C. Donald Combs, PhD, serves as Vice President and Dean of the School of Health Professions at EVMS. His responsibilities include direction of all EVMS health professions programs, academic planning, oversight of medical modeling and simulation, program development, accreditation liaison, and directing educational outreach programs.
Dr. Combs holds senior faculty appointments with the EVMS School of Health Professions and the Department of Modeling, Simulation and Visualization Engineering at Old Dominion University. He has longstanding research interests in health and human services management, emergency response, health workforce research, health professions regulation, organizational development, strategic planning, and medical modeling and simulation. These interests are reflected in his professional publications and conference presentations; many consultancies with federal, state and local agencies, non-profit services organizations and businesses; and $115 million in external funding.
He currently serves on several regional, state and national boards and task forces that address national and international health policy. Dr. Combs is active in the Society for Simulation in Healthcare, the Association of American Medical Colleges (AAMC) and the Association of Academic Health Centers (AHC) and in national policy discussions addressing health workforce planning, applied information systems and medical modeling and simulation.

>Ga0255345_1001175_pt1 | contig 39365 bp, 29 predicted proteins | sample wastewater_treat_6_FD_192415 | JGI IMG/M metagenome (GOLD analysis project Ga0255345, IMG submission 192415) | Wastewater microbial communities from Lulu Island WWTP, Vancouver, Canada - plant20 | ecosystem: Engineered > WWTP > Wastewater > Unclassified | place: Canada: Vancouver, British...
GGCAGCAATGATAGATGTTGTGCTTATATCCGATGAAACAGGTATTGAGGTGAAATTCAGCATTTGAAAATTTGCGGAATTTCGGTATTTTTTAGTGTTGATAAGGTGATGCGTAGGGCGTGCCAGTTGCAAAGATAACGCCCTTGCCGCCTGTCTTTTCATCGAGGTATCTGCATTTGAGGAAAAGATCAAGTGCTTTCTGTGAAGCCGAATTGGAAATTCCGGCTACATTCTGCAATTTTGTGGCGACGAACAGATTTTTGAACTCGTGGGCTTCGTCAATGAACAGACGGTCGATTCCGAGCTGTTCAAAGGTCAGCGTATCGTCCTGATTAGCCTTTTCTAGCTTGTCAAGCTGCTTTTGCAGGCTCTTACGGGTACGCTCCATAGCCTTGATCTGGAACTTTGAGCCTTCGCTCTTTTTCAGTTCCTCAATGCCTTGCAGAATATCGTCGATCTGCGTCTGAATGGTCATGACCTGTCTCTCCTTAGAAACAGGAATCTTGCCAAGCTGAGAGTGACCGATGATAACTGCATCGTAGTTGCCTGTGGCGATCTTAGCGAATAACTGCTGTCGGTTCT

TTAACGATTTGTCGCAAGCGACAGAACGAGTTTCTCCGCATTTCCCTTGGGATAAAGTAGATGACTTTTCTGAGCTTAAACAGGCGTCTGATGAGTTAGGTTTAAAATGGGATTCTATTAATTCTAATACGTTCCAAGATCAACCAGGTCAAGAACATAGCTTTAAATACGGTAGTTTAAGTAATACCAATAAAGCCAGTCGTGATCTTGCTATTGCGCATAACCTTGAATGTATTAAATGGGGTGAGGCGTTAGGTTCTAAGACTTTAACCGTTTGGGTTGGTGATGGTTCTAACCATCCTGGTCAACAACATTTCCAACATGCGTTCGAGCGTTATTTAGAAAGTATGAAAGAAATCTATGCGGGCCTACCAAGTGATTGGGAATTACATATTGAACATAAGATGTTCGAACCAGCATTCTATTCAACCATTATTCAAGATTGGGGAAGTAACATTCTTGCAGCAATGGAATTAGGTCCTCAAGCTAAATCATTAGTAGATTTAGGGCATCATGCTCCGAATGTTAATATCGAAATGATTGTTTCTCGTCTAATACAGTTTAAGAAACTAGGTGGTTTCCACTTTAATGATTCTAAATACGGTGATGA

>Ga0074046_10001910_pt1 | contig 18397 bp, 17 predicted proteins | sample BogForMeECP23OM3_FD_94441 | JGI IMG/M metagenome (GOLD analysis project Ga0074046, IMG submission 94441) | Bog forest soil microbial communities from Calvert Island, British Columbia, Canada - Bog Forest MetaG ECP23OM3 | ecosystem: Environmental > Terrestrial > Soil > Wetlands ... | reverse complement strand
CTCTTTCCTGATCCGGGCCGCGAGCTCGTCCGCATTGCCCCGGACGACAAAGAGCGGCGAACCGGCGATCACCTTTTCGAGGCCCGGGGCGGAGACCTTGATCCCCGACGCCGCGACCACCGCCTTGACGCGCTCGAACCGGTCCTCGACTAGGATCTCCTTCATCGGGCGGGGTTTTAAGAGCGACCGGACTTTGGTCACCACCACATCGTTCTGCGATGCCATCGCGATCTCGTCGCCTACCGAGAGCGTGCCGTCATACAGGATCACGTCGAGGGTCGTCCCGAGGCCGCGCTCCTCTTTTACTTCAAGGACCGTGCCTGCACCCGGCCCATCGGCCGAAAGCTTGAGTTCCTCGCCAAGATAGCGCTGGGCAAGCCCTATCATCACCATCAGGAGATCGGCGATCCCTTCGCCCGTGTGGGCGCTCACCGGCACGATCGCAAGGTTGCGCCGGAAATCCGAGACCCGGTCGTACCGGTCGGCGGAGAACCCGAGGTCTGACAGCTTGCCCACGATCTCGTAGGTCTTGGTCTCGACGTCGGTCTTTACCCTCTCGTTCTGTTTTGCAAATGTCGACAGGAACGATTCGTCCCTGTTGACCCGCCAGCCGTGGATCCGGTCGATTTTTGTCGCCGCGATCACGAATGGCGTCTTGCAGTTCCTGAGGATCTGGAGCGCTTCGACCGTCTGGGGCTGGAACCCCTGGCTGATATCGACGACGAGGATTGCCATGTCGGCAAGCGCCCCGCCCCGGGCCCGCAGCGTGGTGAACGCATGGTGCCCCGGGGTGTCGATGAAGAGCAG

In the international arena, Dr. Combs has worked with colleagues at the Naval Postgraduate School to develop and implement the International Health Resource Management executive education program that has served some 20 nations, including Moldova, Bulgaria, Macedonia, Nepal, Botswana and El Salvador. He holds degrees received with distinction from South Plains College (A.A.), Texas Tech University (BA and MA) and the University of North Carolina — Chapel Hill (PhD). He was also awarded an honorary doctoral degree from Moldova’s State Medical and Pharmaceutical University in 2002 for his service in reforming its primary-care health system.